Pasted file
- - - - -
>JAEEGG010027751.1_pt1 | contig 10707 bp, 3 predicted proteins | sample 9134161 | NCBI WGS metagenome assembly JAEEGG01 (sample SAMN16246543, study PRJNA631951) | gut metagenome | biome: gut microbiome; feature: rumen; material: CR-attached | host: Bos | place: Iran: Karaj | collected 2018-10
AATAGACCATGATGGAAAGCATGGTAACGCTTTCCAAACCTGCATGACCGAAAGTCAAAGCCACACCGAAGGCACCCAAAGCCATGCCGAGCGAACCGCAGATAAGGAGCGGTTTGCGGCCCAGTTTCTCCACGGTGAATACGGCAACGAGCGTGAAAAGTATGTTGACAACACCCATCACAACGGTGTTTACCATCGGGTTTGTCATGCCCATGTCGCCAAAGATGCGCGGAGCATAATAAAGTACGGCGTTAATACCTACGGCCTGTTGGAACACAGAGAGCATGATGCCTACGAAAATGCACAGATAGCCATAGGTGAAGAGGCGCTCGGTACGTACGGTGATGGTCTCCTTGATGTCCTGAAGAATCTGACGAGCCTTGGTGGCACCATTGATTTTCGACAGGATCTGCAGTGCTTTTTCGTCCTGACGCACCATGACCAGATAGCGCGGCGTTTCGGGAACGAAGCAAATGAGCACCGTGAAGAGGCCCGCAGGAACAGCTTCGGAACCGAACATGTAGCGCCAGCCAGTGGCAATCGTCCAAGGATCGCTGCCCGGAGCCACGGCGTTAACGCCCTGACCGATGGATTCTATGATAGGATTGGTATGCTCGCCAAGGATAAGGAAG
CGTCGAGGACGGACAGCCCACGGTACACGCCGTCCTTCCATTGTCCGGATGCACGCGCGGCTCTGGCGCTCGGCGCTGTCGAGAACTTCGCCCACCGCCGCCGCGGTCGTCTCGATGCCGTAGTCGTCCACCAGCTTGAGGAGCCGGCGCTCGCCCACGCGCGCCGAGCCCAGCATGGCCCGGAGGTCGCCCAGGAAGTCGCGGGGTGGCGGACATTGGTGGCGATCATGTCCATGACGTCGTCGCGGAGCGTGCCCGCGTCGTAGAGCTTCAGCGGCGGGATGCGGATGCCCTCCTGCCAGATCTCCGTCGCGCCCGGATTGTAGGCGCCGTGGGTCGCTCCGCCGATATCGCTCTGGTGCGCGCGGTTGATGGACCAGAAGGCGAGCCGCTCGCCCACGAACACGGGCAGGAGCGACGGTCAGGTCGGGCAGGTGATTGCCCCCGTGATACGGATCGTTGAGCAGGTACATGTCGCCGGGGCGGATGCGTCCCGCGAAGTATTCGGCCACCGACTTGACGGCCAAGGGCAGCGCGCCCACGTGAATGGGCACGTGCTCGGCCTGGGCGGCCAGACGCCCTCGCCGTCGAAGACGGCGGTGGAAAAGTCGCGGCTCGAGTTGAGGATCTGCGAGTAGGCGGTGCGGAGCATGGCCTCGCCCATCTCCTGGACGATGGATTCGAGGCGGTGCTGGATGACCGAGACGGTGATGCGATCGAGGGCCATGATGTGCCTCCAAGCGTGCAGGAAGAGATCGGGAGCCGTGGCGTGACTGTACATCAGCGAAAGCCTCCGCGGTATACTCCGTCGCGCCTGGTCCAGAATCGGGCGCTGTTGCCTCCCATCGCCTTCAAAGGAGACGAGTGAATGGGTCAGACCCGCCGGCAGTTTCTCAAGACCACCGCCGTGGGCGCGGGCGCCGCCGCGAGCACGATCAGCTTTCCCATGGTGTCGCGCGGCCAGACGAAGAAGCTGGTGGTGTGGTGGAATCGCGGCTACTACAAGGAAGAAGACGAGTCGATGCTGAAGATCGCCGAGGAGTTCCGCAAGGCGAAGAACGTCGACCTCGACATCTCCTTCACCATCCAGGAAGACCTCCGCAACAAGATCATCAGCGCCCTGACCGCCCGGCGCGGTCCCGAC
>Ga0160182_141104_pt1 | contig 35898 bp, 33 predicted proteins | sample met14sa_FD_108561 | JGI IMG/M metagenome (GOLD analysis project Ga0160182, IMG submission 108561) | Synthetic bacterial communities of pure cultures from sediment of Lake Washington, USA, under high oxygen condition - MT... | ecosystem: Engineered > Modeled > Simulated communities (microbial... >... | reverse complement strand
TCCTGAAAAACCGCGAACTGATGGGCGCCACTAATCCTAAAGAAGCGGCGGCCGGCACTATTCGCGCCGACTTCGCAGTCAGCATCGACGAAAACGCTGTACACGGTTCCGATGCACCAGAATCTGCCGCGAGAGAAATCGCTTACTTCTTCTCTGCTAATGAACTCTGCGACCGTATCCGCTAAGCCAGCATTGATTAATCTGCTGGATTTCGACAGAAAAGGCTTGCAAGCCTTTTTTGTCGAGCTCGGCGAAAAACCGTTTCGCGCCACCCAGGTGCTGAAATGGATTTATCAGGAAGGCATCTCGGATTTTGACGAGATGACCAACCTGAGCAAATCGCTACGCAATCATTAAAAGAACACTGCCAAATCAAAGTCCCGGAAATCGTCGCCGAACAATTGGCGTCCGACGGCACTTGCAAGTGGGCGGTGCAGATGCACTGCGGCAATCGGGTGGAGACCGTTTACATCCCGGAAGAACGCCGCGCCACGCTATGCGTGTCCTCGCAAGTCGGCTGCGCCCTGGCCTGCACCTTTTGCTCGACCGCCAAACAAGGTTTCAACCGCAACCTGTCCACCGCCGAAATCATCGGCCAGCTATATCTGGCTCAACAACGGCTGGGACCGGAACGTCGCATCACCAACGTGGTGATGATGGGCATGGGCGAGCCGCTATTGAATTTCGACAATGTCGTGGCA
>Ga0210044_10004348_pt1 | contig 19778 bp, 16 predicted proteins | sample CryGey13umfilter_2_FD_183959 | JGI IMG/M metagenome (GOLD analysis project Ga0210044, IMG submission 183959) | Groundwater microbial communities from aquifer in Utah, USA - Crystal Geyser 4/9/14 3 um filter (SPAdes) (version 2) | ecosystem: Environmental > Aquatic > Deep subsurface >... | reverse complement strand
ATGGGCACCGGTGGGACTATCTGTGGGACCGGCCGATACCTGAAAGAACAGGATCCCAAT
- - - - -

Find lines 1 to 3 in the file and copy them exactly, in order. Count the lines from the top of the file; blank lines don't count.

>JAEEGG010027751.1_pt1 | contig 10707 bp, 3 predicted proteins | sample 9134161 | NCBI WGS metagenome assembly JAEEGG01 (sample SAMN16246543, study PRJNA631951) | gut metagenome | biome: gut microbiome; feature: rumen; material: CR-attached | host: Bos | place: Iran: Karaj | collected 2018-10
AATAGACCATGATGGAAAGCATGGTAACGCTTTCCAAACCTGCATGACCGAAAGTCAAAGCCACACCGAAGGCACCCAAAGCCATGCCGAGCGAACCGCAGATAAGGAGCGGTTTGCGGCCCAGTTTCTCCACGGTGAATACGGCAACGAGCGTGAAAAGTATGTTGACAACACCCATCACAACGGTGTTTACCATCGGGTTTGTCATGCCCATGTCGCCAAAGATGCGCGGAGCATAATAAAGTACGGCGTTAATACCTACGGCCTGTTGGAACACAGAGAGCATGATGCCTACGAAAATGCACAGATAGCCATAGGTGAAGAGGCGCTCGGTACGTACGGTGATGGTCTCCTTGATGTCCTGAAGAATCTGACGAGCCTTGGTGGCACCATTGATTTTCGACAGGATCTGCAGTGCTTTTTCGTCCTGACGCACCATGACCAGATAGCGCGGCGTTTCGGGAACGAAGCAAATGAGCACCGTGAAGAGGCCCGCAGGAACAGCTTCGGAACCGAACATGTAGCGCCAGCCAGTGGCAATCGTCCAAGGATCGCTGCCCGGAGCCACGGCGTTAACGCCCTGACCGATGGATTCTATGATAGGATTGGTATGCTCGCCAAGGATAAGGAAG
CGTCGAGGACGGACAGCCCACGGTACACGCCGTCCTTCCATTGTCCGGATGCACGCGCGGCTCTGGCGCTCGGCGCTGTCGAGAACTTCGCCCACCGCCGCCGCGGTCGTCTCGATGCCGTAGTCGTCCACCAGCTTGAGGAGCCGGCGCTCGCCCACGCGCGCCGAGCCCAGCATGGCCCGGAGGTCGCCCAGGAAGTCGCGGGGTGGCGGACATTGGTGGCGATCATGTCCATGACGTCGTCGCGGAGCGTGCCCGCGTCGTAGAGCTTCAGCGGCGGGATGCGGATGCCCTCCTGCCAGATCTCCGTCGCGCCCGGATTGTAGGCGCCGTGGGTCGCTCCGCCGATATCGCTCTGGTGCGCGCGGTTGATGGACCAGAAGGCGAGCCGCTCGCCCACGAACACGGGCAGGAGCGACGGTCAGGTCGGGCAGGTGATTGCCCCCGTGATACGGATCGTTGAGCAGGTACATGTCGCCGGGGCGGATGCGTCCCGCGAAGTATTCGGCCACCGACTTGACGGCCAAGGGCAGCGCGCCCACGTGAATGGGCACGTGCTCGGCCTGGGCGGCCAGACGCCCTCGCCGTCGAAGACGGCGGTGGAAAAGTCGCGGCTCGAGTTGAGGATCTGCGAGTAGGCGGTGCGGAGCATGGCCTCGCCCATCTCCTGGACGATGGATTCGAGGCGGTGCTGGATGACCGAGACGGTGATGCGATCGAGGGCCATGATGTGCCTCCAAGCGTGCAGGAAGAGATCGGGAGCCGTGGCGTGACTGTACATCAGCGAAAGCCTCCGCGGTATACTCCGTCGCGCCTGGTCCAGAATCGGGCGCTGTTGCCTCCCATCGCCTTCAAAGGAGACGAGTGAATGGGTCAGACCCGCCGGCAGTTTCTCAAGACCACCGCCGTGGGCGCGGGCGCCGCCGCGAGCACGATCAGCTTTCCCATGGTGTCGCGCGGCCAGACGAAGAAGCTGGTGGTGTGGTGGAATCGCGGCTACTACAAGGAAGAAGACGAGTCGATGCTGAAGATCGCCGAGGAGTTCCGCAAGGCGAAGAACGTCGACCTCGACATCTCCTTCACCATCCAGGAAGACCTCCGCAACAAGATCATCAGCGCCCTGACCGCCCGGCGCGGTCCCGAC